Abstract 18465: Human Adipose-Derived Stem Cells for a Vascular Graft
The objective of this study is to fabricate a small-diameter tissue engineered blood vessel (TEBV) by using human adipose-derived stem cells (ADSC) in combination with the human amniotic membrane as a mechanically-sound biological substrate. Our technology begins by differentiating adipose-derived stem cells into smooth muscle cells (SMC) and seeding them onto a flat sheet of the amniotic membrane. We assessed our hypothesis that several types of SMC can successfully attach and proliferate on this membrane by fluorescently staining cell nuclei with DAPI and characteristic SMC actin filaments with phallotoxins. The cell-seeded sheet was then wrapped around a 3mm O.D. removable mandrel with 6 revolutions. Human fibrinogen and thrombin were applied to glue the layers together and develop a tubular construct with architecture akin to that of a muscular artery’s tunica media layer. The mechanical integrity of this construct can be further improved upon its exposure to appropriate physiological conditions in a perfusion bioreactor. ADSC can also be differentiated into endothelial cells and seeded into the lumen of this construct to prevent platelet adhesion. The TEBV was characterized for its biochemical and mechanical properties. We examined the vasoactive properties of the vessel in response to agonists such as carbachol, norepinephrine and histamine, and compared our results with porcine coronary arteries. Burst pressure and elastic modulus tests were also performed. In conclusion, adipose-derived stem cells are a viable cell line for differentiation into smooth muscle cells and endothelial cells and may be used in tissue engineering of blood vessels. We have developed a small-diameter TEBV with off-the-shelf availability using a completely biological material seeded with patient-own stem cells.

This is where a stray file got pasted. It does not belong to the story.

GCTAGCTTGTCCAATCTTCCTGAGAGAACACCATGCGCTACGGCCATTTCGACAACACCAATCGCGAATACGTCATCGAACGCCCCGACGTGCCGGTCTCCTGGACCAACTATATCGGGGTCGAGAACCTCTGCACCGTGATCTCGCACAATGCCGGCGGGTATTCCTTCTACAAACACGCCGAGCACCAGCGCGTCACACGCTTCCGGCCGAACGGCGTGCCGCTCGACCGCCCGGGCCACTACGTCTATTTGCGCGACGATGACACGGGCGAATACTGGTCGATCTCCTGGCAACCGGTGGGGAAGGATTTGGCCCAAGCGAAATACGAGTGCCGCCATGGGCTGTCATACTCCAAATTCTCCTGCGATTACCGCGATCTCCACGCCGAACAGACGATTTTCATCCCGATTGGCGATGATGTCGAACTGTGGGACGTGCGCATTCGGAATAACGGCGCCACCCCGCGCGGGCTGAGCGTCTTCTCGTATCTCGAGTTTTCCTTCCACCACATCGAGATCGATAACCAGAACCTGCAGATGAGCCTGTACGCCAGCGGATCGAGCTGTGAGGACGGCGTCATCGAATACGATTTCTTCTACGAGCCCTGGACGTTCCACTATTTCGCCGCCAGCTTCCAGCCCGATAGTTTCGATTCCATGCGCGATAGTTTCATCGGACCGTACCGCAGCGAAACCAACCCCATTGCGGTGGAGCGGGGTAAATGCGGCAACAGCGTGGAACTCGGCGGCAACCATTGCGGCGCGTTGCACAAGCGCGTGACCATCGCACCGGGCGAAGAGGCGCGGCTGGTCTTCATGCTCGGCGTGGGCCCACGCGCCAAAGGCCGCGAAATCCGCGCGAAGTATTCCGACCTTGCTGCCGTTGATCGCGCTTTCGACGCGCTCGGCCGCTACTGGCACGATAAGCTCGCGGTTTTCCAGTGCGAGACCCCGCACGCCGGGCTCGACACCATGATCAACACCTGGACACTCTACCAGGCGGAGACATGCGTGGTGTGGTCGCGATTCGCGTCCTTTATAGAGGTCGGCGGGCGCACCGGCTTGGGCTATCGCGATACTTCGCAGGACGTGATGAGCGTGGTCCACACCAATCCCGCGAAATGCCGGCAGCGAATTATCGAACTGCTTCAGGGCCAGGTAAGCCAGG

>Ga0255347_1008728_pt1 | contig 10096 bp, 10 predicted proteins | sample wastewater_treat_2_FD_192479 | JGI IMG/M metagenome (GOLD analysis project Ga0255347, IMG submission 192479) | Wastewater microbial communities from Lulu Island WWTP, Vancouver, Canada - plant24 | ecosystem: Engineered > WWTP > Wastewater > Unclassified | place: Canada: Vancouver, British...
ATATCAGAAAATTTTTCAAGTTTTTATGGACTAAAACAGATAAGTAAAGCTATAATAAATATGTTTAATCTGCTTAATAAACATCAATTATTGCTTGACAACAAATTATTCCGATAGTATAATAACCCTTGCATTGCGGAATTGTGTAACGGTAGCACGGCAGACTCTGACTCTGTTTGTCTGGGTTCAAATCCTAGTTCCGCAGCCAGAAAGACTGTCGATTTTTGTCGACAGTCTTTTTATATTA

- © 2013 by American Heart Association, Inc.